U.S. Foreign Policy: December 2008 Archives
Insurgency can't pose an existential threat to the country. Is there a single instance of insurgency warfare conquering foreign territory? Even if you consider South Vietnam and North Vietnam to have really been separate countries, it was, as certain hawks never tire of pointing out, Hanoi's regular Army that conquered the South. The FLN could kick France out of Algeria, but it could never rule France. Hezbollah drove Israel out of Lebanon in the 1990s using guerrilla warfare. It couldn't use the same tactics to drive Israel out of Galilee. Insurgencies can prevent foreign or local governments from consolidating control over the insurgents' "own" territory. Guerrilla movements that get big enough have been able to take power in their own countries.
But they can't conquer. Insurgency is fundamentally reactive and, if not always merely "defensive" . . . parochial. A guerrilla army swims in the sea of the people, like the man said, and foreigners make a lousy sea. Even if all "the terrorists" wanted to follow us home after we "cut and run" from Iraq, they could never have remotely the effect here that they manage in Iraq. Here they lack a sea.
By and large, a country like the United States only needs to commit to an ongoing posture of counterinsurgency if it is also committed to serial military domination of foreign populations. In fact, the United States is currently so committed, on a bipartisan basis. But that's an unwise and immoral posture that will lead to national ruin in the medium to long term. The Iraq defeat offers one of those rare moments for real national reappraisal, an openness to genuine reform. Rather than work at getting better at executing an unwise and immoral grand strategy, let's choose a different one.
I can't emphasize enough how much these foreign policy discussions bleed into and encompass the immigration debate. The barbarians are at the gate, so we must fight them over there and build a big wall to keep them out.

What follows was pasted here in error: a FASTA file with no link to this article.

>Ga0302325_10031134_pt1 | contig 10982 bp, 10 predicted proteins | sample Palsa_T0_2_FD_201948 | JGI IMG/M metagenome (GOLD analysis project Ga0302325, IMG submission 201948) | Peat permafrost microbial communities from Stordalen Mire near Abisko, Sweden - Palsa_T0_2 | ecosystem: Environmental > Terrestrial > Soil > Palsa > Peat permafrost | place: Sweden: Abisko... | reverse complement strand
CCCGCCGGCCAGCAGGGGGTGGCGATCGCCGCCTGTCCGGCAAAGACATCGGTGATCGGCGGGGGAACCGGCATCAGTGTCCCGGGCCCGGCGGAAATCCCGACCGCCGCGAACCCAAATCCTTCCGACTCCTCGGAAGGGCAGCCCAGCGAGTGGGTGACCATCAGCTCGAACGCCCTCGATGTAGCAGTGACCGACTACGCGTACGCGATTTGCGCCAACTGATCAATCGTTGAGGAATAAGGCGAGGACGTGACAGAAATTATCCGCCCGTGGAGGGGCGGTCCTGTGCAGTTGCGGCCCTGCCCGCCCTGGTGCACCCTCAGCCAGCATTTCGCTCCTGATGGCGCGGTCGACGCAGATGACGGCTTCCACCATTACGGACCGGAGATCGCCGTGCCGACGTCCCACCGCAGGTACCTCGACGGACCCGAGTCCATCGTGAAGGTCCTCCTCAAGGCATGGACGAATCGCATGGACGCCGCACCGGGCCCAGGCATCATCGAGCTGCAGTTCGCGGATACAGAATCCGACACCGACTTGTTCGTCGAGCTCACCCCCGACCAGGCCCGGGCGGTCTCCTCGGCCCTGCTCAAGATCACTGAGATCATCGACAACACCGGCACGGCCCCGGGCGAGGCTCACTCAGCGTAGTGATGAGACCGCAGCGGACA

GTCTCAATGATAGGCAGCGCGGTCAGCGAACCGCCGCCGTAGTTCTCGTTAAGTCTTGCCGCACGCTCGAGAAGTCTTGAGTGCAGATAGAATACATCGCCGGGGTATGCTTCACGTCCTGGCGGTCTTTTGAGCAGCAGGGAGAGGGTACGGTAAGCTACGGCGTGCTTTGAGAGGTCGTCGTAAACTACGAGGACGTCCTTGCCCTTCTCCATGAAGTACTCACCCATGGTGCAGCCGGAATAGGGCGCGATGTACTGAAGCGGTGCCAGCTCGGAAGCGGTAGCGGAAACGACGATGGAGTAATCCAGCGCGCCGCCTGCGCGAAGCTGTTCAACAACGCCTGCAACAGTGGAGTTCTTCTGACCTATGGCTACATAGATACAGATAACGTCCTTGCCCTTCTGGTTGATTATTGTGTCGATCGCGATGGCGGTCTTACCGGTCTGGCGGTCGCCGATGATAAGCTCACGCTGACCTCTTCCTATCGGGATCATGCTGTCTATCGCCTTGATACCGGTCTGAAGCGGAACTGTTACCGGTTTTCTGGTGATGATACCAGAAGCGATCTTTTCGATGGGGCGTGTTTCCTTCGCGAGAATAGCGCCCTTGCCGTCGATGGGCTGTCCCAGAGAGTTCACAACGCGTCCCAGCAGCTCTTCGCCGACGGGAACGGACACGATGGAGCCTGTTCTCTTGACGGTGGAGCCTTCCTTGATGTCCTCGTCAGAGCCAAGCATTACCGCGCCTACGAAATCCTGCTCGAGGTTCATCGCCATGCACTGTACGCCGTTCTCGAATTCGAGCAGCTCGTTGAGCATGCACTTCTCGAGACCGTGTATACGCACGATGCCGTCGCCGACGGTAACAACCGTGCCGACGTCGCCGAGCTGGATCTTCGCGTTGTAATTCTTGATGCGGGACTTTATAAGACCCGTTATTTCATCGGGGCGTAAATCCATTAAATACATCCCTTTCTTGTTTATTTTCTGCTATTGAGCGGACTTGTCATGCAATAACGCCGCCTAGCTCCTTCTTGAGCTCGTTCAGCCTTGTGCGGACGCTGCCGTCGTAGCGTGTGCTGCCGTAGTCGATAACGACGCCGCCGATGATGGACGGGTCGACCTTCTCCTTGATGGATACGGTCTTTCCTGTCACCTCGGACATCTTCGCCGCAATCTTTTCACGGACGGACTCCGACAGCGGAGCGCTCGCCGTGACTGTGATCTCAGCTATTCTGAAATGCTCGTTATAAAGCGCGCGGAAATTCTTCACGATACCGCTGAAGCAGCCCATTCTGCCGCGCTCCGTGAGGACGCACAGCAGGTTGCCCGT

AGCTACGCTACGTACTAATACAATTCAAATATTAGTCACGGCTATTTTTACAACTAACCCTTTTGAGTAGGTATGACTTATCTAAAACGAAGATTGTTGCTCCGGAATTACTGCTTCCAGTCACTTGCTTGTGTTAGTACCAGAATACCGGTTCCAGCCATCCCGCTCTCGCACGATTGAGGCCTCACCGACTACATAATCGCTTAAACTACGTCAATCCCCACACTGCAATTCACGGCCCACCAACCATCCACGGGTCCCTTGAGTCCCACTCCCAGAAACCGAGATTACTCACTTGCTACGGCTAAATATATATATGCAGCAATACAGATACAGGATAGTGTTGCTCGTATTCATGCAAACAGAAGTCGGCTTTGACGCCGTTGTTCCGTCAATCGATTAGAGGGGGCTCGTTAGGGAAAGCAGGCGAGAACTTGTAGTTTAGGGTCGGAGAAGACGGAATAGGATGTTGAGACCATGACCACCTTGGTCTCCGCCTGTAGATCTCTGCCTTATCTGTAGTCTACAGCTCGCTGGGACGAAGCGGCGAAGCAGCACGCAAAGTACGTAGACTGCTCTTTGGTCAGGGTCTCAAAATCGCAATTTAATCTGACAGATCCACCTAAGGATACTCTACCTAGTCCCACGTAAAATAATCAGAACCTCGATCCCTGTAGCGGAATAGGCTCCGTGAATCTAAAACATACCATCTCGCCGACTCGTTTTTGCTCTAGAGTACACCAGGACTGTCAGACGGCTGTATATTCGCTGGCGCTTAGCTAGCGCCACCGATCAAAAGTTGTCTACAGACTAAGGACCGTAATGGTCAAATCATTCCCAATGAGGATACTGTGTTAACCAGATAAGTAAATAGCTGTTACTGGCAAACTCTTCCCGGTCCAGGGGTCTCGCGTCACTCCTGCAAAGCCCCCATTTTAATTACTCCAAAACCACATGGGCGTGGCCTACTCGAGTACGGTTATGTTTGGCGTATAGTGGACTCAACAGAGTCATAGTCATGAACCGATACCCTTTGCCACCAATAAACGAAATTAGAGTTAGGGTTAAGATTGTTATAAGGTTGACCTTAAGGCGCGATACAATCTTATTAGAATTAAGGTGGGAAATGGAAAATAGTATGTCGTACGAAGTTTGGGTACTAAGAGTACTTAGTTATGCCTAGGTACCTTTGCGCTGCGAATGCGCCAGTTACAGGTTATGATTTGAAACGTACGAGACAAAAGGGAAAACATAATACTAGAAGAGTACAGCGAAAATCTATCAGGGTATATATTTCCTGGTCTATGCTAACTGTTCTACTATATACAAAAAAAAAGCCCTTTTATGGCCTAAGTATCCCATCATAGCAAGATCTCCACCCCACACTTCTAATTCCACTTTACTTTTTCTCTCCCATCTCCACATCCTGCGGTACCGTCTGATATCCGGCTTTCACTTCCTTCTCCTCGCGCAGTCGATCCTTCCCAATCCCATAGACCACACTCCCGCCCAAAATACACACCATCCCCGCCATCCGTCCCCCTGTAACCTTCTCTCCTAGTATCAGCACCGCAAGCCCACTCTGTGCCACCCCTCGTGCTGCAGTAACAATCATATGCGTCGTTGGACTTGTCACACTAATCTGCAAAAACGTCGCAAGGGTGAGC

Scarily, the argument is as reductive as that. The common orientalizing conception of non-Americans, fostered in part by inculcation of the heroic national narrative in All Dutiful Children, allows us to simultaneously posit that the savages can't run their own societies without our military oversight and are clever enough to infiltrate our Great Nation's border and defeat us from within.
Part two comes from Publius:
And that brings us back to the real problem with terrorism - its potential for success. Terrorism gives way to a nationalistic fury that is hard to contain or to channel in constructive ways. Even the most reasonable people get outraged - and are right to be outraged.
Even worse though, most countries (India and USA included) have hyper-nationalist parties ready to seize upon tragedies like these for domestic gain, regardless of the collateral damage the parties' proposed policies would cause. Of course, the outrage these parties exploit is perfectly understandable, and it's universally shared. And the terrorists know this - indeed, they're counting on it. That's what often makes their strategy successful.
It's just infuriating -- you want to get mad, but getting mad is exactly what they want. Indeed, it's part of the plan.
In other words, the act of terror and the response are carefully choreographed episodes played by wealthy elites, symbolic gestures that happen to grind up real lives. And the cannon fodder believe in the drama most passionately--that is, after all, the purpose of the theatre.